“During the time men live without a common power to keep them all in awe, they are in that condition called war; and such a war as if every man, against every man… To this war of every man against every man, this is also in consequent; that nothing can be unjust. The notions of right and wrong, justice and injustice have there no place. Where there is no common power, there is no law, where no law, no injustice. Force and fraud are in war the cardinal virtues.”
Thomas Hobbes, Leviathan
EBL, I think you miss the point of Garbo’s original post. It seems to me that it was an argument for the need to reregulate the financial industry, while your response focused largely on the merits of a federal government bail out (of both lenders and borrowers). I think the following line from Garbo’s follow-up clearly states the original point, which you don’t address: "the ultimate goal was not retribution or even the reimbursement of funds lost through speculation, but the formation and structuring of a sound banking system." Yes, Garbo’s post did assign blame for the current crisis, but by focusing on that, you miss the crux of his argument. It was meant to be a forward-looking discussion, regarding how we can avoid the same mistakes that were made.To address your argument regarding a bail out, however, I disagree with much of what you said. You wrote that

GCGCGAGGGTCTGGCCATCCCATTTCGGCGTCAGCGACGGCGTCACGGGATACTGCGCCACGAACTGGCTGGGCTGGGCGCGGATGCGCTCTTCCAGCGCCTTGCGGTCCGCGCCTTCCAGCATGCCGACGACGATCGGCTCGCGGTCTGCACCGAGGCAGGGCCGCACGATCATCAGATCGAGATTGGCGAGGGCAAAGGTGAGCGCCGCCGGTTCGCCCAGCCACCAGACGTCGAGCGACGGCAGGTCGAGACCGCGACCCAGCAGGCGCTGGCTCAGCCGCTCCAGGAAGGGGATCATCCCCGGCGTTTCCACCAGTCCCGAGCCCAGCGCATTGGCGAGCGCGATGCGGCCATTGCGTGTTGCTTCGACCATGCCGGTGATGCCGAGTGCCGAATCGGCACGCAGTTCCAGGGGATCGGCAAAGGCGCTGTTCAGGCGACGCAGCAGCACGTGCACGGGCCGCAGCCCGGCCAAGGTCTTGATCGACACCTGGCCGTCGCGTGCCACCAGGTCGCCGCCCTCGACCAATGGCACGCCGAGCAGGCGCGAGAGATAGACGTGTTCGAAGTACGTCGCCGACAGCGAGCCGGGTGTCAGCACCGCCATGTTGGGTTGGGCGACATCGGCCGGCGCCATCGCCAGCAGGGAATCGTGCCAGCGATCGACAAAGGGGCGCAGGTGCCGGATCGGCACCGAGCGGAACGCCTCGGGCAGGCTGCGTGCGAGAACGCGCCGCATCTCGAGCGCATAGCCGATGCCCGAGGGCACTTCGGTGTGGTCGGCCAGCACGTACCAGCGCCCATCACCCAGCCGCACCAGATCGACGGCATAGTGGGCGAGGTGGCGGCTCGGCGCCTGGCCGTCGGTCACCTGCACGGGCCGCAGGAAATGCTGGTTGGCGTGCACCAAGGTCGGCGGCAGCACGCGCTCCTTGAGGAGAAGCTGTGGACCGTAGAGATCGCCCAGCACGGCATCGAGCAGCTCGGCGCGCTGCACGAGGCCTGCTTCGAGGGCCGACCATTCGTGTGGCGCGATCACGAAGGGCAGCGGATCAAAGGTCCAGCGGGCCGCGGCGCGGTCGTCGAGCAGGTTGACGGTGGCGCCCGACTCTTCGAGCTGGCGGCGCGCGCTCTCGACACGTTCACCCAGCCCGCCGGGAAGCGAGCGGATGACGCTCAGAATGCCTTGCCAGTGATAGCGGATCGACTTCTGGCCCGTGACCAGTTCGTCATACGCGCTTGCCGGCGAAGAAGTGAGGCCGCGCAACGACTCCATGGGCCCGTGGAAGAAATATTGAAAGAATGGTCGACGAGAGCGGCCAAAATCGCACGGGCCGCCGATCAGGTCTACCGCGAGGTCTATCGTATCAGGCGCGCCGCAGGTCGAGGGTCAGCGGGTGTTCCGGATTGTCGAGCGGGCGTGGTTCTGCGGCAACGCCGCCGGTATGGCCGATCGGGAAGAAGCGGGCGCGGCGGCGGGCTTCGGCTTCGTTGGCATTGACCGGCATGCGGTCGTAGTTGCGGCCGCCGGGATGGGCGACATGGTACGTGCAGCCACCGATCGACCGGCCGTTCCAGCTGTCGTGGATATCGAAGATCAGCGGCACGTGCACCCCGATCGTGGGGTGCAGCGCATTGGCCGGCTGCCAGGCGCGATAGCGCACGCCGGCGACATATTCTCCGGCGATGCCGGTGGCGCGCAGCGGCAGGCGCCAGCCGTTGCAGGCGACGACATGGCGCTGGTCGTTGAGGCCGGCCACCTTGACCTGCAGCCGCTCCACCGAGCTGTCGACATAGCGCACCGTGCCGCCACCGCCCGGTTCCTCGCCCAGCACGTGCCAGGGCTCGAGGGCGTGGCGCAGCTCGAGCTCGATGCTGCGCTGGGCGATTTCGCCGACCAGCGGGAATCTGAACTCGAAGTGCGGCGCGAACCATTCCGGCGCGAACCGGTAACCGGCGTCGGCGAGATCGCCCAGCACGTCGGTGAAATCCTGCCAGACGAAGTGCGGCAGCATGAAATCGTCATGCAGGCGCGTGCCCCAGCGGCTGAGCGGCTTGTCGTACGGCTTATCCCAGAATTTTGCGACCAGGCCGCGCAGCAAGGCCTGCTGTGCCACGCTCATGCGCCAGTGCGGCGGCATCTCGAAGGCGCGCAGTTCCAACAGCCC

“The problem with Garbo’s argument is that, at best, it only singles out half of the reason for the predicament and as such doesn’t necessarly address the greater issue of Americans procuring more than they can afford”but this imposes a false equivalency between lenders and borrowers. As financial professionals, lenders were in a position to better know the market, to understand what houses should be worth, and what borrowers would actually be able to pay. Clearly, buying a house is the largest investment most people will ever make, but regardless, most people don’t spend years researching housing markets. They haven’t received training, either through advanced schooling or through their employers, designed with the explicit goal of providing them with an understanding of housing and financial markets. While they are parties to these deals, they aren’t as well prepared to bear the burden of investigating and understanding the deals intricacies. Lenders are, and are often (rightly or wrongly) thought of by borrowers as acting in the borrowers best interests. They are clearly in the more powerful position in this relationship; their standing aren’t equivalent and should not be thought of as such.
You go on to state that
While Garbo retorts that “When you assert that this crisis may perhaps be its own medicine, you imply that the market somehow could be self correcting, but it is not.”
There are a couple of problems with this line of reasoning.
First, the crisis has already been stopped from playing itself out. For better or worse, the Fed and Bush Administration (read: Treasury Secretary Paulson) have already intervened, with Wall Street rabidly cheering them on. By opening its discount window to non-commercial banks and pushing the JP Morgan-Bear Stearns buyout, the government has effectively announced that a bailout of the financial players is necessary. The question is no longer whether or not the government should interfere with the private market at all (which EBL seems opposed to), but whether it should do so on both sides. As Martin Wolf wrote,